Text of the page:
August proved to be a bad month for Maddy. Elliot had been dispatched to D. C. to complete a project for the government and Maddy was left alone, which was definitely not one of her talents. She had scraped by dragging Elliot to her apartment or tagging along to his. In other words, they were basically living together in two separate apartments. The single week she spent alone before Elliot did not prepare her for a month of solitary confinement.
It took an almost week for anyone to notice. Friday at the club, Sheila noticed that Maddy was doing more sitting and staring than exercising.
“What’s the matter?” said Sheila, “you look like somebody just shot your puppy dog.”
“Didn’t shoot him, just sent him to D. C. is all. That and the fact that I am totally helpless living alone; six days I overcooked, and I’ve got six zipper bags full of leftovers, three of which I’m afraid to eat. My apartment’s a mess and when it gets dark, I get scared.”
“Never lived alone, huh, I sort of grew up alone, maybe I can help,” said Sheila.
“First, no leftovers, ever. You’re not living in a third world country and there is no way to get the leftovers to little Juan who’s starving somewhere or another. I learned that when I was young. We’d get sick on the leftovers, so I started throwing them out. My bitch of a mother caught me and beat me a couple of times, but I stopped getting sick. Be thankful you’re alone and don’t have the roommate from Hell.
“Next, clean when you get home and keep it clean. Easiest to do when you make the mess in the first place. If you live in a mess you’ll get depressed and that feeds into doing nothing, and it gets messier and you get more depressed.
“I find cleaning sort of restful actually. Not a lot of thinking going on, and yet it drives everything out of your mind.
“Have a wash day and keep your clothes cleaned and pressed. Then every morning, dress very carefully to look your best. And finally, when you get up in the morning, make your bed, first thing, sets your whole day up to go right.
“I was born scared. Until Tommy I was a head under the covers sleeper. Now Tommy holds me and that’s better, but the week he had to go with Ed to Seattle I reverted pretty quickly.”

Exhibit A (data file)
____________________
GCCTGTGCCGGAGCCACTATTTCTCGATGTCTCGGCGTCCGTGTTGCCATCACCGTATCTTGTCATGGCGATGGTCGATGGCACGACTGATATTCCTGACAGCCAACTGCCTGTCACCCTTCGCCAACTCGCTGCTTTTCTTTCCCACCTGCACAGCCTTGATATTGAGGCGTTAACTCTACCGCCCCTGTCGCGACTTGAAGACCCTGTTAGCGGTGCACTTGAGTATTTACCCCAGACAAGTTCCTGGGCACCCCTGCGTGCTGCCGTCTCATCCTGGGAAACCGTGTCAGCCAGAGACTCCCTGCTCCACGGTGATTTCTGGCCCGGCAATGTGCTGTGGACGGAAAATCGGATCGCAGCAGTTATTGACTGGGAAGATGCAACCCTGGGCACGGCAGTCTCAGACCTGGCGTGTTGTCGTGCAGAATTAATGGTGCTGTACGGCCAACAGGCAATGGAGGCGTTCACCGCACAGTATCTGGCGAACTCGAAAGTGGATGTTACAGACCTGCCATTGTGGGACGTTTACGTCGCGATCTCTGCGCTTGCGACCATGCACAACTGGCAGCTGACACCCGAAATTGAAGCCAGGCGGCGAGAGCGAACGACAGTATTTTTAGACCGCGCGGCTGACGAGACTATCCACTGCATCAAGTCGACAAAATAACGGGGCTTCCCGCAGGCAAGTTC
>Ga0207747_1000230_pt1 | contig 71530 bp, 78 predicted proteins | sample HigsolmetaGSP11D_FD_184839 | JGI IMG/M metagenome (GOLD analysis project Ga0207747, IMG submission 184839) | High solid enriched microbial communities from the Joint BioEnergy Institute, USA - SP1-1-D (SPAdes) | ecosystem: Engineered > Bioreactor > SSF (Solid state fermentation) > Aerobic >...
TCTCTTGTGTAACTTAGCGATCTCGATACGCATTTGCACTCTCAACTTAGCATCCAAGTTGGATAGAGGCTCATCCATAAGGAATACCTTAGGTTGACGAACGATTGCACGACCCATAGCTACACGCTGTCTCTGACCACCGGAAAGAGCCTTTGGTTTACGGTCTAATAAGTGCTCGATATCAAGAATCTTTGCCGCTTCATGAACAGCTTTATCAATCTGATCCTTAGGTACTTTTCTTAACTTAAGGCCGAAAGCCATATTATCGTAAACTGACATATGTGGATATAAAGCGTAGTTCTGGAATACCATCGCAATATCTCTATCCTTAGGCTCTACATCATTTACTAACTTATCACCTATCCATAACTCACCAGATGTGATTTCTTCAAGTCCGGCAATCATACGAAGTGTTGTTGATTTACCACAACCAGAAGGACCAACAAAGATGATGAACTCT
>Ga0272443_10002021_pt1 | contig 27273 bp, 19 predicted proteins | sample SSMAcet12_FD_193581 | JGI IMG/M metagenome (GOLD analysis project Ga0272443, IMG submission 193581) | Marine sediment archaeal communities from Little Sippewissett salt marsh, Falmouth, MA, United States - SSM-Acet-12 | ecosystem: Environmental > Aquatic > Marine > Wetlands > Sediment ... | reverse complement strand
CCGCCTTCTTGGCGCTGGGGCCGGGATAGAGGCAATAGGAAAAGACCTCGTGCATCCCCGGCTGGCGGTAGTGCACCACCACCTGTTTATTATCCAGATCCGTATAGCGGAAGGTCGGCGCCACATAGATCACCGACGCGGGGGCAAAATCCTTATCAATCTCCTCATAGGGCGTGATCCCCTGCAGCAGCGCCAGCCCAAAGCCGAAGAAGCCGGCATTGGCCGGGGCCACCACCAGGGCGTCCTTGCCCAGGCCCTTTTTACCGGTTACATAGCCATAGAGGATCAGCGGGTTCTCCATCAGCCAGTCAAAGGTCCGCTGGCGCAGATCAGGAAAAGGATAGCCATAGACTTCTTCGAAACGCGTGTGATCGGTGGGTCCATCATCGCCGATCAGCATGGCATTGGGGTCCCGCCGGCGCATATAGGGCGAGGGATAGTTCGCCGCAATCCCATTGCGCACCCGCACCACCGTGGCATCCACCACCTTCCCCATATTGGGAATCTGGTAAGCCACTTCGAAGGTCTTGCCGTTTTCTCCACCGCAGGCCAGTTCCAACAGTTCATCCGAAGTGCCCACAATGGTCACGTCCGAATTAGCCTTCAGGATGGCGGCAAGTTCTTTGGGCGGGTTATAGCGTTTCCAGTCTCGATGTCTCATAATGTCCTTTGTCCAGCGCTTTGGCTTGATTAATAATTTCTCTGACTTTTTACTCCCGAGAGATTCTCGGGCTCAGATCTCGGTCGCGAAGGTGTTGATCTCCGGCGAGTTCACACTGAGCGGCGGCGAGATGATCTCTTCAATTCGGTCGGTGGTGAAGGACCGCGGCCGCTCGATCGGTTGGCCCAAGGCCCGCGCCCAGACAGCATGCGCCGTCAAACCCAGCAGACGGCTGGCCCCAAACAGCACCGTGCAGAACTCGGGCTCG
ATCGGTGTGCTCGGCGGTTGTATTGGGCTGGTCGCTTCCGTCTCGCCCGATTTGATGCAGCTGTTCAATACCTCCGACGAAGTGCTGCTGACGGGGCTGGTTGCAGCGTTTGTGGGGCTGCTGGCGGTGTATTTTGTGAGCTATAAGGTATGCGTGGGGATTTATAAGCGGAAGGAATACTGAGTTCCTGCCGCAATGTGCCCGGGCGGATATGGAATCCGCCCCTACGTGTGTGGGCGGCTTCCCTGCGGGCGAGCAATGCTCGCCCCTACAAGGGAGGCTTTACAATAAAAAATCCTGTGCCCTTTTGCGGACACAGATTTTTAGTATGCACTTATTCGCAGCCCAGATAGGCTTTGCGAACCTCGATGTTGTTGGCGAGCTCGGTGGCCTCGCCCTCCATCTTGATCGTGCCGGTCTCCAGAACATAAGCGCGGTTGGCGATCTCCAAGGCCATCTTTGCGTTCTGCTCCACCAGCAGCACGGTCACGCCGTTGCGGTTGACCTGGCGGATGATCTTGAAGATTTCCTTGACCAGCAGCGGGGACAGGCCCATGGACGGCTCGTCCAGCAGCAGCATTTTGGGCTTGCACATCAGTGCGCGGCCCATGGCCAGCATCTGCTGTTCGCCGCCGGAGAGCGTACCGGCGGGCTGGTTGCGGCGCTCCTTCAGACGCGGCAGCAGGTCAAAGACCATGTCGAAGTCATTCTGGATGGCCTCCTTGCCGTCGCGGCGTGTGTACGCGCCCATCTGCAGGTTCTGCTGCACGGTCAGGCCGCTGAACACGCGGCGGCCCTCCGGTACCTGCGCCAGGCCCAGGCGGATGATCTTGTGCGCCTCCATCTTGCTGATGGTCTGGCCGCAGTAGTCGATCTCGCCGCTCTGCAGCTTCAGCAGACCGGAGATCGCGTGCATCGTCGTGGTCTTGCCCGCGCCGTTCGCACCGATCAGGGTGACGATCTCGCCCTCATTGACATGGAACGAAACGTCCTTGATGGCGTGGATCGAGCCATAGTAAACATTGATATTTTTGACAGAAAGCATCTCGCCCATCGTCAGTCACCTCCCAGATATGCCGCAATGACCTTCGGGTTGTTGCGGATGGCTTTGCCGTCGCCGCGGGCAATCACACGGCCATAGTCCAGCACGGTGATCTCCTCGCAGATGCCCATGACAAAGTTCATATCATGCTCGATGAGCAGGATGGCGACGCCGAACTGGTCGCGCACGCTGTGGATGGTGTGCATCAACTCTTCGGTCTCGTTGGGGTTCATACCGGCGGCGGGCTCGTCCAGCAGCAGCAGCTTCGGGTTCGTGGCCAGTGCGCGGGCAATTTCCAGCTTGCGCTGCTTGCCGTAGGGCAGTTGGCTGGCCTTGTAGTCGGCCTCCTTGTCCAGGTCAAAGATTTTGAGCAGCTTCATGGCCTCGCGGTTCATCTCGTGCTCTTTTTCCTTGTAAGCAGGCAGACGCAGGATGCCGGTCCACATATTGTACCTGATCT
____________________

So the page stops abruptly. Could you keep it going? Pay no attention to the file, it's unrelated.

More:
“You live like that?”
“Well, Tommy had to cut down the maid to two days a week. Once you get into it it sorts of boosts your spirits a bit. It’s really not the bother it seems to be when you talk about it. The only problem I have is the maid, have to clean a little harder when she comes so she won’t think I keep a dirty house.”
Having nothing much else to do, Saturday morning Maddy got up, made her bed, carried her clothes down to the laundry room, came back and started cleaning. She cleaned, went down and put her clothes in the dryer, came back up and cleaned. Then went down, got her clothes, folded, hung and ironed, and bing, bang, boom it was almost six.
She decided she’d earned a reward. So, she took a bath hot enough that she had to inch her way down into it, washed her hair, dried it, brushed it out. Then she belted up her garters, opened a new package of black nylons and smoothed them on. She chose a black skirt that came about an inch above her knees, freshly ironed, like the yellow silk blouse she decided on, made up and headed out.
She walked into the Two Sisters, a Cajun restaurant she liked in Sunnyvale, figuring if she couldn’t get a table she could eat at the bar. At the bar, she ran into big sister/Aunt Vicky and Ed.
“While the cat’s away, the mice will play,” said Vicky.
“Not really, just treating myself. Deep cleaned the apartment, so I figured I’d earned it.”
“Join us?” said Ed.
“I wouldn’t be a third wheel?”
“We’re old married people, haven’t you heard? I haven’t copped a feel in a restaurant for almost ten months,” said Ed, leaving them blushing as he walked over to the Maitre de.
Maddy liked Saturday so well she reprised it on Sunday with Elliot’s apartment and laundry; then called around and horned in on Arlette and Roger’s dinner at Sakura Gardens. But she still had trouble at night, surprisingly sleeping with her head under the covers helped.
She picked up Elliot at the airport, he had to fly into San Francisco or take the milk plane through half the country over eight hours to get to San Jose. Flyover country wasn’t exactly fly over when you were headed to a small airport, it was more bounce over country.
She embarrassed a lot of travelers the way she simply attacked Elliot. Not to be outdone he put his hand inside her bra to return the gesture, right there at the entrance to the gate.
Elliot couldn’t help but see the change in her. Having to get out of the bed as soon as she got up rather enforced it. And two cleaning ladies became rather resentful.
“You’ve learned to live alone?” He asked one November evening.
“Learned to live with it. Not fall into a funk about it. Hopefully it will become a little utilized skill, reserved for emergencies.”
December twenty-first is the winter solstice, the shortest day of the year and it happened to fall on a Friday. Everyone worked out, and after showers found their way to the juice bar to cool down.
Elliot waited for everyone, then he started:” Does anyone know what holiday is celebrated today?” he asked.
“Winter solstice,” said Arlette, “tons and tons of holidays. None American or Christian, however.”
“Not so,” said Elliot. “It’s the shortest day of the year. And it has been dubbed ‘Short Girl Appreciation Day,’ which pretty much requires us to appreciate a short girl.”
Then he acted as if he was trying to gauge the height of all the women. Finally settling on Maddy. He opened a jewelry box and handed it to her. She just took out the ring and put it on her finger.
As they embraced Arlette caught Sherilyn’s eye and pantomimed gagging herself with her finger.
IX. The Last Hurrah